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Date: Saturday, March 01, 2014
Ukraine: Russia Puts Fighter Jets On Alert
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Fighter jets have been put on combat alert by Russia along its border with Ukraine as it pledged to defend the rights of its "compatriots" in the strife-torn country.

It came amid escalating tensions after armed men seized the parliament building and the regional government headquarters in the southern Ukrainian region of Crimea, and hoisted Russian flags.

Meanwhile in the capital Kiev, Ukraine's parliament formally approved the formation of a national coalition government, which faces the hugely complex task of restoring stability in the country.

It is also being reported that deposed Ukrainian President Viktor Yanukovych has been spotted in a luxury five-star hotel and spa outside Moscow, in an exclusive enclave favoured by Russia's super-rich.

Mr Yanukovych, who was driven out of office after three months of protests which spiralled into bloody violence, insists he is still president.

Russia has granted protection to the 63-year-old fugitive, who is wanted in Ukraine on charges of mass murder after police opened fire on demonstrators.

The dawn raid in the Crimean capital of Simferopol saw up to 50 gunmen in combat fatigues storm the official buildings, erect barricades, and put up signs saying 'Crimea is Russian'.

They are also reported to be wearing black and orange ribbons, a Russian symbol of victory in World War Two.

Ukraine's acting president Oleksandr Turchynov has appealed for calm, and branded the armed raiders as "criminals in military fatigues".

He also urged Russian forces not to leave their base in southern Crimea, warning that it "would be considered a military aggression".

Ukraine's interim interior minister Arsen Avakov said security forces had been put on alert  in Simferopol and the buildings cordoned off "to prevent bloodshed".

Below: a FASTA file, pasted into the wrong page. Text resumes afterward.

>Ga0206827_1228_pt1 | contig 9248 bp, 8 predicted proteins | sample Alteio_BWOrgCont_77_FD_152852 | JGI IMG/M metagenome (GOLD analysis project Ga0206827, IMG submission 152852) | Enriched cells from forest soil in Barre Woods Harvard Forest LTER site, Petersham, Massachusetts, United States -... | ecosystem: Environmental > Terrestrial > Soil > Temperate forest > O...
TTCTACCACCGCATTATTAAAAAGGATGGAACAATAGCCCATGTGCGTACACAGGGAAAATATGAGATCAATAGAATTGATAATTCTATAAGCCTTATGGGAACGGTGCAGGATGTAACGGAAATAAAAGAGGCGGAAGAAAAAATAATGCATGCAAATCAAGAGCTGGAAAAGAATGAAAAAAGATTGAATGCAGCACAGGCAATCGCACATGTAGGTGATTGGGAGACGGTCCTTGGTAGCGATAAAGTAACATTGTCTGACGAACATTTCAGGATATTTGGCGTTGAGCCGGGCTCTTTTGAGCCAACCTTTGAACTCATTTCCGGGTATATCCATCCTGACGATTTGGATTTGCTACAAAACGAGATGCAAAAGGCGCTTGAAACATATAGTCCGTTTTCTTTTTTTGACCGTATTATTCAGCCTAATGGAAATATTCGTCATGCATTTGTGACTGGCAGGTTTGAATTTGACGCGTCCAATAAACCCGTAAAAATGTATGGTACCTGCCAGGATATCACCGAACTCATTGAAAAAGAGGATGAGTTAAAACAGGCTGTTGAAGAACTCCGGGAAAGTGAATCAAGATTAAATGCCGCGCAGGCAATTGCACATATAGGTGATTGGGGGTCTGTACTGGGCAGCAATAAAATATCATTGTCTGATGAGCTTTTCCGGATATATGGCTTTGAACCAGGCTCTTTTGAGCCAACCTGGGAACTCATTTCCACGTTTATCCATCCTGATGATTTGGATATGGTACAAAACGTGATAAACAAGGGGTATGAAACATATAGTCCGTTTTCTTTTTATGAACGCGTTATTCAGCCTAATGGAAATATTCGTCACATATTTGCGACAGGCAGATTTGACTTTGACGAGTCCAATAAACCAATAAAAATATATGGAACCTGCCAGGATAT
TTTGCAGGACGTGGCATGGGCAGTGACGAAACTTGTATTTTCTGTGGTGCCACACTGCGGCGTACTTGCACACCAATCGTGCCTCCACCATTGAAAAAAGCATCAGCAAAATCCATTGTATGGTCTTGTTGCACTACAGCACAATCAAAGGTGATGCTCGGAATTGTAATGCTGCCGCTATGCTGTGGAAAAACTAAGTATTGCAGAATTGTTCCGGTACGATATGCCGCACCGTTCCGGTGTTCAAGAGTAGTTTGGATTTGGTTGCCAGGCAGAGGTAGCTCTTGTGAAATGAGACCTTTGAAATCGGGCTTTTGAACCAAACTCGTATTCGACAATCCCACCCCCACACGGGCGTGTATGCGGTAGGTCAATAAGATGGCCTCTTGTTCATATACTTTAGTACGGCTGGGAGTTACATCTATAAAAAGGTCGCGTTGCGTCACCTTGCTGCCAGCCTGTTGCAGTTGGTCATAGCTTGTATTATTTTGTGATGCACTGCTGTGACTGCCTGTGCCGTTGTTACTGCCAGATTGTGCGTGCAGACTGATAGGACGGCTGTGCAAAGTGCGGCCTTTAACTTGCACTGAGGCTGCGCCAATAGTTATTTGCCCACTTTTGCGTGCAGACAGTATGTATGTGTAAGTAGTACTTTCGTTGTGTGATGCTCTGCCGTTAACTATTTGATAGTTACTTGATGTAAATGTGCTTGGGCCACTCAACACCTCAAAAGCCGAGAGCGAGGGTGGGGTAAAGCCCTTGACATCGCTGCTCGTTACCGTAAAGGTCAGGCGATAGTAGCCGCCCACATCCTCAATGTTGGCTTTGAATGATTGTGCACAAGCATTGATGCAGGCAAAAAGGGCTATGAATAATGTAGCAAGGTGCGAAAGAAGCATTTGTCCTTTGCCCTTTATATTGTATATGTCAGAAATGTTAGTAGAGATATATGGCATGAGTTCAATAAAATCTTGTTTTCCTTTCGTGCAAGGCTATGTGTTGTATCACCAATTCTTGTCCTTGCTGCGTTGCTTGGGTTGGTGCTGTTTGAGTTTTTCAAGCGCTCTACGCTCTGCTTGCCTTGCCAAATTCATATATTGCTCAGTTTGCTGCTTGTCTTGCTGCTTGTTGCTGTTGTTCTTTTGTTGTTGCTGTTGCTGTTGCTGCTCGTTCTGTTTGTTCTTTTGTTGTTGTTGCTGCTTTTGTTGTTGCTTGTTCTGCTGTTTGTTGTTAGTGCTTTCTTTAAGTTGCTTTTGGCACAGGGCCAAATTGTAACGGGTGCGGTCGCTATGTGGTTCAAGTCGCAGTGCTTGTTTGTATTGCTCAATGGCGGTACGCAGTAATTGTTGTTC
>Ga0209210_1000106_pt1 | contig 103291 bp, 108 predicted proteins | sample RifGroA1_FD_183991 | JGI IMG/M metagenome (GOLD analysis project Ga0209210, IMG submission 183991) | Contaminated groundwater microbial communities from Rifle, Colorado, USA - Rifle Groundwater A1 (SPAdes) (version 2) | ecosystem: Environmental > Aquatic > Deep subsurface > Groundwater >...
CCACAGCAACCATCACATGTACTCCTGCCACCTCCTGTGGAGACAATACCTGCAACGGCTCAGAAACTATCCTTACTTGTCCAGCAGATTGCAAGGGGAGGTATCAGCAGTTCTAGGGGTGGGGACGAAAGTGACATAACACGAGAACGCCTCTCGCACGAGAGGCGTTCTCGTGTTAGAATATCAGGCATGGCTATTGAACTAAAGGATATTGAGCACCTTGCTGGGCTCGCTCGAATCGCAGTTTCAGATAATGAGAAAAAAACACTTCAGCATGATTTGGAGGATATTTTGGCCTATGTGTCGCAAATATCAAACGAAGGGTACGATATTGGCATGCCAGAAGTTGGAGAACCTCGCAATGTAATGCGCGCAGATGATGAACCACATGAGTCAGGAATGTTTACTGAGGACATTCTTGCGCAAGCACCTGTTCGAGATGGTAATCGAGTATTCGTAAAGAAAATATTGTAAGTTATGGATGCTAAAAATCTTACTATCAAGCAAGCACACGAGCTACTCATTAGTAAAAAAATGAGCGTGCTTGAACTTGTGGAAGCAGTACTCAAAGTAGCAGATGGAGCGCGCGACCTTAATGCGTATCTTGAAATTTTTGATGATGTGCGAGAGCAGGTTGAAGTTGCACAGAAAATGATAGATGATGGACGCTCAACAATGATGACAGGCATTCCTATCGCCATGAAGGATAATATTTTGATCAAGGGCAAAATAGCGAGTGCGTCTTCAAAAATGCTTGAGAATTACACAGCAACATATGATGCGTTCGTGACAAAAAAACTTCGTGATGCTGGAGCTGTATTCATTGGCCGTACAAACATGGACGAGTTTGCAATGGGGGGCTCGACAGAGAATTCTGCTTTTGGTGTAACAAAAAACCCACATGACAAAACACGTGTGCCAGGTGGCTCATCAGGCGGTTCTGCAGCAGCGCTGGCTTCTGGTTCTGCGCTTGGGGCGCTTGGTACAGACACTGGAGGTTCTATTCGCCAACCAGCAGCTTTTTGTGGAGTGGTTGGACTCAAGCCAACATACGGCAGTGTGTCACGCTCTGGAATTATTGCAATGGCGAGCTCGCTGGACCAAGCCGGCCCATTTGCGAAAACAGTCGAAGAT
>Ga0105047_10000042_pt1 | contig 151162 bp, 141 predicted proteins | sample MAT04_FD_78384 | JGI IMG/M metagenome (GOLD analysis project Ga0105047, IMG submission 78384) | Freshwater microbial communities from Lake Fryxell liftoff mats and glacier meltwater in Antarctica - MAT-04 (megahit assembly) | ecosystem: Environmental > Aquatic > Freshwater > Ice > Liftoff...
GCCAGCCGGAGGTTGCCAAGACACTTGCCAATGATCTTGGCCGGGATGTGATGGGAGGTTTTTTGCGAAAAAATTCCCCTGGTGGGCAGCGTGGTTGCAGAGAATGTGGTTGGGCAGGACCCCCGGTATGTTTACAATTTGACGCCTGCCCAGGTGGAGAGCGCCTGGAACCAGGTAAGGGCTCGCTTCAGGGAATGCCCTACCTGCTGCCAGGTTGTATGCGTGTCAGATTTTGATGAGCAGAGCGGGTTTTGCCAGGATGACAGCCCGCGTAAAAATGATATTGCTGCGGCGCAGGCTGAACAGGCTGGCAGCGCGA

It has led Poland's Foreign Minister Radoslaw Sikorski to warn of a "very dangerous game" in Crimea, amid concerns it could trigger a regional conflict.

Crimea is an autonomous republic in the south of Ukraine, around 500 miles from the capital Kiev.

There are mounting signs of separatism in the region which has strong ties to Moscow, and where the majority of the population are Russian speakers.

On Wednesday there was a confrontation between pro-Russia separatists and ethnic Tatars, who support Ukraine's new leaders, outside the parliament building.

Russia has questioned the legitimacy of the new Ukrainian authorities, and has pledged to defend the rights of its "compatriots".

It would react "uncompromisingly" if these were violated, the foreign ministry said in a statement.

President Vladimir Putin has put the military on alert for major exercises, and announced measures to tighten security at the headquarters of Russia's Black Sea Fleet in Crimea.

The move prompted a rebuke from US Secretary of State John Kerry, who warned Russia against any military intervention in Ukraine.

Stressing the Ukraine crisis should not be seen in a Cold War context, he said: "I want to underscore to everybody that this is not Rocky 4. It is not a zero-sum game."

Nato Secretary-General Anders Fogh Rasmussen has also said he was concerned about developments in Ukraine's Crimea, and urged Russia not to do anything that would "escalate tension or create misunderstanding".

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